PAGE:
Undoubtedly, there will be a string of cases across the country of corporations trying to claim religious exemptions to any number of federal regulations. Healthcare and discrimination will just be the start. Basically, any regulation that could conceivably be a religious impediment (and would save the company money), will be under attack.

It’s important to recognize that this was not a Constitutional decision. Since the RFRA is just a statute, Congress could simply change it or redefine “person.” Senate Democrats have already declared their intention to do just that, though it’s unlikely to ever pass the House.

Nonetheless, Hobby Lobby shows that the distinction between a corporation and its shareholder is growing blurrier every day. If rights can flow one way, then liabilities may be able to flow the other way. Such a result would be a disaster and destroy a bedrock of the American economy.

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SCOTUS Finds Expectation of Privacy in Cell Phones

Posted by | Legal Analysis, Privacy | June 27, 2014

Warrant Required to Search Cell Phone Data

The Supreme Court has determined that police need a warrant in order to search a cell phone under the Fourth Amendment. The question in Riley v. California was whether the data within a cell phone is subject to a search incident to arrest. Basically, when police arrest someone, they are allowed to do a complete search of that person. Now, with the new court ruling, the police can no longer access the cell phone’s data during that search without a warrant.

Search Incident to Arrest

The search incident to arrest rule came about in a 1973 case called United States v. Robinson which held that police can do a warrantless search of a person when they are arrested. In coming to this rule, the Court balanced the police interest with the individual’s right to privacy. For the police, the Court decided that police concerns about risks to officers and destruction of evidence were present in all arrests, and were very important interests. On the other hand, individuals have very little expectation of privacy when they are arrested. So lots of government interest, very little privacy interest.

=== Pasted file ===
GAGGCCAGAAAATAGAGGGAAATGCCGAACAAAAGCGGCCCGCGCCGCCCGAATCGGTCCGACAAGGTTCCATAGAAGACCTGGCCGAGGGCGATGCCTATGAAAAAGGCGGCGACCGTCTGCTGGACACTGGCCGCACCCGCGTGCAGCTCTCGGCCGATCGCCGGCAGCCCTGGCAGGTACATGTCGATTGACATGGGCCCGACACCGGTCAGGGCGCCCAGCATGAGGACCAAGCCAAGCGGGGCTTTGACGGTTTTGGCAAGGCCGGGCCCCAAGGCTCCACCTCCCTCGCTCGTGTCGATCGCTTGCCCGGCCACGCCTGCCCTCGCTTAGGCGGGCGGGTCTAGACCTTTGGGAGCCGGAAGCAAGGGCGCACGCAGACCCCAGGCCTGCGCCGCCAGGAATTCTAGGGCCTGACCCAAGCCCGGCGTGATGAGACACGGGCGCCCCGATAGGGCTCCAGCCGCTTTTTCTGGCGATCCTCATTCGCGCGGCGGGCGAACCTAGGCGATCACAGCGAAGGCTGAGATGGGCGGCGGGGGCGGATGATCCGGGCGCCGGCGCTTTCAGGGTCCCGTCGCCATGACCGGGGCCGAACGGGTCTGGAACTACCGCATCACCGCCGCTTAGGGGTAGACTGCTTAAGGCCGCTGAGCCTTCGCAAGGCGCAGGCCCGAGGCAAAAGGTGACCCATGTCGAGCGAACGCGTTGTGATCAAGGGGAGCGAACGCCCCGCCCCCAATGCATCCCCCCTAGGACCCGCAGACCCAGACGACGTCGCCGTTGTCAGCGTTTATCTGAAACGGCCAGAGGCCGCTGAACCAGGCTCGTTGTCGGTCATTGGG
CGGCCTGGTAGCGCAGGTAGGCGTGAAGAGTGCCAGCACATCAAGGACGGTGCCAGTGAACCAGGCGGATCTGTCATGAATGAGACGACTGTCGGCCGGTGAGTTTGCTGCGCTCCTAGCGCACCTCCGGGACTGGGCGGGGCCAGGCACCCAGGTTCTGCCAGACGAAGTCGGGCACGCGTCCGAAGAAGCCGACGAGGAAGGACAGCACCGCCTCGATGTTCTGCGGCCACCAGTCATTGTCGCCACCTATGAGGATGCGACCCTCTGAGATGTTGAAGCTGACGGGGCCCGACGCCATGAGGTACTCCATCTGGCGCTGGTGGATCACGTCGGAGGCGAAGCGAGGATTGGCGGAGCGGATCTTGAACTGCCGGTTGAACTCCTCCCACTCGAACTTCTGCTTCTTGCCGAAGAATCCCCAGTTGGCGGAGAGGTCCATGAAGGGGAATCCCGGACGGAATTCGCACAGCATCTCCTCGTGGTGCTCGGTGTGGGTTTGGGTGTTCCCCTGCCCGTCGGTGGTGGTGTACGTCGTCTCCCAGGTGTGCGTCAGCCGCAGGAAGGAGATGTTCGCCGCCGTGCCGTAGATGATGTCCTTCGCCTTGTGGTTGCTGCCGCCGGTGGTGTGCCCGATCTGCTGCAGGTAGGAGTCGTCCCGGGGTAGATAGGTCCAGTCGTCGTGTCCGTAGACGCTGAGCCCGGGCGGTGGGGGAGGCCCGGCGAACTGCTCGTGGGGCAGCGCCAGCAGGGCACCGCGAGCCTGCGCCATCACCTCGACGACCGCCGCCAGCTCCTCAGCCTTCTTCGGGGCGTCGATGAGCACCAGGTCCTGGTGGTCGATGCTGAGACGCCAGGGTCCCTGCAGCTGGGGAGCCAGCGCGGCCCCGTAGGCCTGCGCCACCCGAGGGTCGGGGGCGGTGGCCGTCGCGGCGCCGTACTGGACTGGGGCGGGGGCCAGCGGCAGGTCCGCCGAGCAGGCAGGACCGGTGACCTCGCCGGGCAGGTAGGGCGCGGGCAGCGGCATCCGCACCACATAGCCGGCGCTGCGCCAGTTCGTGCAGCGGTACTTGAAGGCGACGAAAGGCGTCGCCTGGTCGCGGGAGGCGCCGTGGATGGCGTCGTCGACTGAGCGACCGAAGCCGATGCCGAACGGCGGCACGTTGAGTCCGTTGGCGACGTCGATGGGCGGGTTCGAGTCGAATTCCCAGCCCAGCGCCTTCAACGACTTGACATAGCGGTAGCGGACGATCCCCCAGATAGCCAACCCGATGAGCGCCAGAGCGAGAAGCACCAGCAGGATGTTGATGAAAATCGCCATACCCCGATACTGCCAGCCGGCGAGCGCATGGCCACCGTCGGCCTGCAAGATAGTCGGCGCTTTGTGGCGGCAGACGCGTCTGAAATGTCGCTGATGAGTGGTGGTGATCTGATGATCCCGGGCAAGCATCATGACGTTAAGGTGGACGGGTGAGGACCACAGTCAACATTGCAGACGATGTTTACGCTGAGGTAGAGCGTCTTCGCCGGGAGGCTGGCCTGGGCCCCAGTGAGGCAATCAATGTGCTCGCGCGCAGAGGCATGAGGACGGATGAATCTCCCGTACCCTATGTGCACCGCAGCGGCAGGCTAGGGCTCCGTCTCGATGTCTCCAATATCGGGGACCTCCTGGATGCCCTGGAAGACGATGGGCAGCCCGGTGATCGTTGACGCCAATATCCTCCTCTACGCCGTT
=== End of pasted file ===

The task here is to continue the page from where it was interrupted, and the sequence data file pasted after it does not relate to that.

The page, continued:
A Modern Rebalancing

Fast forward 40 years and now we have smart phones. These things carry insane amounts of very personal data, from bank accounts to geotracking. The Court in 1973 never could have imagined such a world. In fact, the world’s supercomputer at that time held only 200mb of data ( Compare that to a 32gb cell phone. So the Court in 2014 looked at the same balancing of interests that they did in 1973, but applied it just to cell phone data. When it comes to cell phone data, the risks of harm to the police or destruction of evidence are very little (are you going to Tweet them to death?). However, the individual’s expectation of privacy is huge. So the balance shifts to little government interest verses large privacy interests.

riley v california

Of course, police can still seize your cell phone when you’re arrested; they just can’t start poking around to check your email or anything without getting a warrant first. The Supreme Court basically distinguished between physical objects, and digital data. The balance of interests is very different between the two, so they need a different result under the Fourth Amendment.

Decision Will Have a Wider Impact on Digital Data Privacy

This was the correct decision, and one that should have been made decades ago when computers became standard. In fact, while this case is limited to cell phone data, it may expand very soon. Chief Justice Roberts, who wrote the Court’s opinion, called cell phones “mini-computers.” If privacy interests exist in cell phones, why not exist in other computers and data storage devices? The lower courts have been struggling with this question, and the Court may have answered it for them.

From a practical perspective, police will probably get warrants for cell phone data very easily if it’s relevant to the case. It’s just a bit more paperwork.

NY Times – Major Ruling Shields Privacy of Cellphones

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KlearGear Fined $300k

Posted by | News | June 27, 2014

After KlearGear Tried to Fine Couple for Posting Bad Review, Court Awards Couple $300k.